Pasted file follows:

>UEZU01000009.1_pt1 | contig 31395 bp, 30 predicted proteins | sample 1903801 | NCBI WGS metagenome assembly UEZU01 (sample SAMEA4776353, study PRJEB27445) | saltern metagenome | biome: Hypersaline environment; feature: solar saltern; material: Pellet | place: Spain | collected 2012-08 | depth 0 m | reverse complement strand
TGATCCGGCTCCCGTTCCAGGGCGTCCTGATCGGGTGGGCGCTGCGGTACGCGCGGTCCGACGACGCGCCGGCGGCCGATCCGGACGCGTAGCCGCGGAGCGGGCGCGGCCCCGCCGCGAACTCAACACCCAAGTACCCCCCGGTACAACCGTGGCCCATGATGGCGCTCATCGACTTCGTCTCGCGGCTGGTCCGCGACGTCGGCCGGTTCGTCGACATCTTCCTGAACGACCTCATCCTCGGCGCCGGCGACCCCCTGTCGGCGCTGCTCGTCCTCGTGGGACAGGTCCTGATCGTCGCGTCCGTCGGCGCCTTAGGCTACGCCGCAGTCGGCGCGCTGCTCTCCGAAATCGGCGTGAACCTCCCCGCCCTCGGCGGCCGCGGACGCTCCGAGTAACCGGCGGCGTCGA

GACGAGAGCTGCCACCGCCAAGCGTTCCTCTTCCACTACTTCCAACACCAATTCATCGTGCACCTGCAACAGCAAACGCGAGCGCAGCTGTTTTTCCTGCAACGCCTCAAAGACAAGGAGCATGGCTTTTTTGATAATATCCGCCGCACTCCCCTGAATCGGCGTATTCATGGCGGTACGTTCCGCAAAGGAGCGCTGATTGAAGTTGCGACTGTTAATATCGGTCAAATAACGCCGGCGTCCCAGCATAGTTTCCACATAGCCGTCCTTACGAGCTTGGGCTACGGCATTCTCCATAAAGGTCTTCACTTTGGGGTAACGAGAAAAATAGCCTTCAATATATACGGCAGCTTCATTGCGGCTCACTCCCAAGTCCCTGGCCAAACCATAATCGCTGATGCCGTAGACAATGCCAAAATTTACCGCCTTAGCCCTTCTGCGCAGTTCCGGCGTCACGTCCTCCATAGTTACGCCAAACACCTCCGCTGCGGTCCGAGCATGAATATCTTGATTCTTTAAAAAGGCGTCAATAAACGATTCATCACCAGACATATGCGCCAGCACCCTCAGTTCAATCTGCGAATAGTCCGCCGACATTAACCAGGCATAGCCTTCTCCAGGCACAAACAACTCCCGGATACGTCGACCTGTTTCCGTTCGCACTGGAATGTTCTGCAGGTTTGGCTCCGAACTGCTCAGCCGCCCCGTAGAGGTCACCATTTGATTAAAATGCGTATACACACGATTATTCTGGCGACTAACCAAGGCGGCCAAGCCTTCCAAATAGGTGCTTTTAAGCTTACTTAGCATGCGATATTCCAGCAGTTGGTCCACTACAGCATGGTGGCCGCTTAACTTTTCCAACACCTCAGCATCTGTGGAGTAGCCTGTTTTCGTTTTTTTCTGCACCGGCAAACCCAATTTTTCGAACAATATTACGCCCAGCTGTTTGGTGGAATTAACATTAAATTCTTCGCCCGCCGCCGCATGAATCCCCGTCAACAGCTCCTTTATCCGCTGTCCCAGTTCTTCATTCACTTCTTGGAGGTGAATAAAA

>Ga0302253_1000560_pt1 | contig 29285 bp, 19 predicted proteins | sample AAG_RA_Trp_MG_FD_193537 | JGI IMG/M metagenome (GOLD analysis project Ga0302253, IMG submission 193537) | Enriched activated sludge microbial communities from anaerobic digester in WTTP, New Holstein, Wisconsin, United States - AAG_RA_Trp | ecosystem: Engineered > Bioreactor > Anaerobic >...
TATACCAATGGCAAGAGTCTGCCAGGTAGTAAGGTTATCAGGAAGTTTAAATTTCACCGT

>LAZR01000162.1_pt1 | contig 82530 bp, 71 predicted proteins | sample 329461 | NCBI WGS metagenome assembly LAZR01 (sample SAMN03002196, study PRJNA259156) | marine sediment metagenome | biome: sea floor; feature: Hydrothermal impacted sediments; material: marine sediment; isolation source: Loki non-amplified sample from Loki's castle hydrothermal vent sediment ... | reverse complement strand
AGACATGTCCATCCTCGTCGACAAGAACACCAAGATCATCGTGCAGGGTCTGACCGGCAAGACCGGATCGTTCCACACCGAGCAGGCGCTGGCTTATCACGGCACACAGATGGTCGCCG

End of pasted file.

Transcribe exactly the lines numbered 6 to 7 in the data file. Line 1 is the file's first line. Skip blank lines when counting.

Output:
>LAZR01000162.1_pt1 | contig 82530 bp, 71 predicted proteins | sample 329461 | NCBI WGS metagenome assembly LAZR01 (sample SAMN03002196, study PRJNA259156) | marine sediment metagenome | biome: sea floor; feature: Hydrothermal impacted sediments; material: marine sediment; isolation source: Loki non-amplified sample from Loki's castle hydrothermal vent sediment ... | reverse complement strand
AGACATGTCCATCCTCGTCGACAAGAACACCAAGATCATCGTGCAGGGTCTGACCGGCAAGACCGGATCGTTCCACACCGAGCAGGCGCTGGCTTATCACGGCACACAGATGGTCGCCG